For some, procrastination is a huge hurdle they have to overcome. Some invariably will not be able to do it.
For me it comes under the umbrella of productivity and habits. You need to break the habit of procrastinating. You will become more productive be doing so, and by being more productive you can procrastinate less.
3 Effective Ways to Stop Procrastinating
Break down the Task In-Hand
I big sticking point for people is the feeling of fear and being overwhelmed by an impending task. We can often manifest the idea that the task is impossible, at least to complete in the required time.
Even if it is, is putting it off the right thing to do? You can do some remarkable and surprising things when you hit them head on.
Numerous times I have seen people complete what seemed impossible. You never know what’s going to happen until you start trying.
Who’s to say that once you start the task you won’t discover something else. Something that makes everything possible, or more fun. You’ll never know unless you try.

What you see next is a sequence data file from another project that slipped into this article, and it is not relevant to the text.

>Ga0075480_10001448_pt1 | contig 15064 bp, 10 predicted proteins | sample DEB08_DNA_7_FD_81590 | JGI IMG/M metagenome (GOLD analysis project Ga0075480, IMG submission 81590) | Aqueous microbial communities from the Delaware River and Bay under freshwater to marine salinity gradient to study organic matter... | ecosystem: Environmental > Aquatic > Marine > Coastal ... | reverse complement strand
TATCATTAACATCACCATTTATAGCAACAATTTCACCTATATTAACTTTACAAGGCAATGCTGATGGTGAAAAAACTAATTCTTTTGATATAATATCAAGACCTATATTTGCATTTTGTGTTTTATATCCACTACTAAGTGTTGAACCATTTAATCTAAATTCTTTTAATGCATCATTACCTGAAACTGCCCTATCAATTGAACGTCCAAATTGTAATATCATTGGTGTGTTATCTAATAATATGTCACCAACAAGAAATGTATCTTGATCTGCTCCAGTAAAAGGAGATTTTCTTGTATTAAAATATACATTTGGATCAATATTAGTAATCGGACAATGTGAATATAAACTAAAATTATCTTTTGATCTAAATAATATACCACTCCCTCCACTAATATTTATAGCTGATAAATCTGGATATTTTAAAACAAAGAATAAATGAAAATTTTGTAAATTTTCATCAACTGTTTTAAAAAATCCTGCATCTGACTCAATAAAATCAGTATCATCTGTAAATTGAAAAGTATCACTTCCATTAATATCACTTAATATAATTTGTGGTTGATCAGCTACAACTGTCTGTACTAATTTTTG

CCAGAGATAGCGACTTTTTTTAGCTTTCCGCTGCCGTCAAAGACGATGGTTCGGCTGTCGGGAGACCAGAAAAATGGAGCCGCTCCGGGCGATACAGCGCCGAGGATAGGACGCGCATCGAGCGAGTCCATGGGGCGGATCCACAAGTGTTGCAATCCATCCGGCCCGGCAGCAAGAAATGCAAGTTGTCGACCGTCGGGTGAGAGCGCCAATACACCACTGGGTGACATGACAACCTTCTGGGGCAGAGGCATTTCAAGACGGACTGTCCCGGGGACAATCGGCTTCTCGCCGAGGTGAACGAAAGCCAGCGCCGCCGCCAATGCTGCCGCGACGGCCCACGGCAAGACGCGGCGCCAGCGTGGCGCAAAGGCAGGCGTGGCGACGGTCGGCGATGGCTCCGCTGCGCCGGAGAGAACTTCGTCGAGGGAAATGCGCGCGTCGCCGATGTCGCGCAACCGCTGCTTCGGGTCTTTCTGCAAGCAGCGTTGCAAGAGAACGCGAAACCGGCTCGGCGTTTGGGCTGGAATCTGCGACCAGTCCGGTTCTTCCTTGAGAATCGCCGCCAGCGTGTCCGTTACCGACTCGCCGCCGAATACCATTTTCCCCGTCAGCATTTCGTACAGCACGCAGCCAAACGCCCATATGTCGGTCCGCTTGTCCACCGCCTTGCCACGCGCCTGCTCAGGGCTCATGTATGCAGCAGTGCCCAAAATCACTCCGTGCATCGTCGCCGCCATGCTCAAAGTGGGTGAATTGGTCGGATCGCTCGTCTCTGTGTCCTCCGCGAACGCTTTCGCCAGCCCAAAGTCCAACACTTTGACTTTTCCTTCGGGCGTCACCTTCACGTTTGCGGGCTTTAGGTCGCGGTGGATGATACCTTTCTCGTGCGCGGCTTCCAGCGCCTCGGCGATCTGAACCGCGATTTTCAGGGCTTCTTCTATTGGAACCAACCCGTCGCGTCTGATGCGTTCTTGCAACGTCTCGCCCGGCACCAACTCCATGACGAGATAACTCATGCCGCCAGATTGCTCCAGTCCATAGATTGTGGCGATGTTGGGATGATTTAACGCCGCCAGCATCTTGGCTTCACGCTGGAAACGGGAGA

So the technique here is to break down the task you’re facing into smaller, sub-tasks.
By seeing a series of smaller tasks in front of you, it’s easier to pick at the pieces and start getting some work done. It’s a good idea to make a to-do list too, with each smaller task listed.
You should have a much cleared picture of what work is involved. Any fear of the unknown should disappear, and with clarity and understanding comes confidence.
So jump in and start getting on with the sub-tasks.
Find the Easiest, Smallest Step First
Most people procrastinate because they feel like they cannot complete the task. This is a massive de-motivating factor, we’ve all felt it from time-to-time.
Couple this with the first step being the hardest by far, and you’re stuck in the starting blocks. Once you make that first step however, you will find each subsequent step a little easier.
So how can you make that first step? By finding the smallest and quickest step of the overall task.
For example, if I have a large writing task in front of me and I’m feeling overwhelmed. I will write the sub headings down the page. Then I find the smallest category, or the one I know I can write quickest.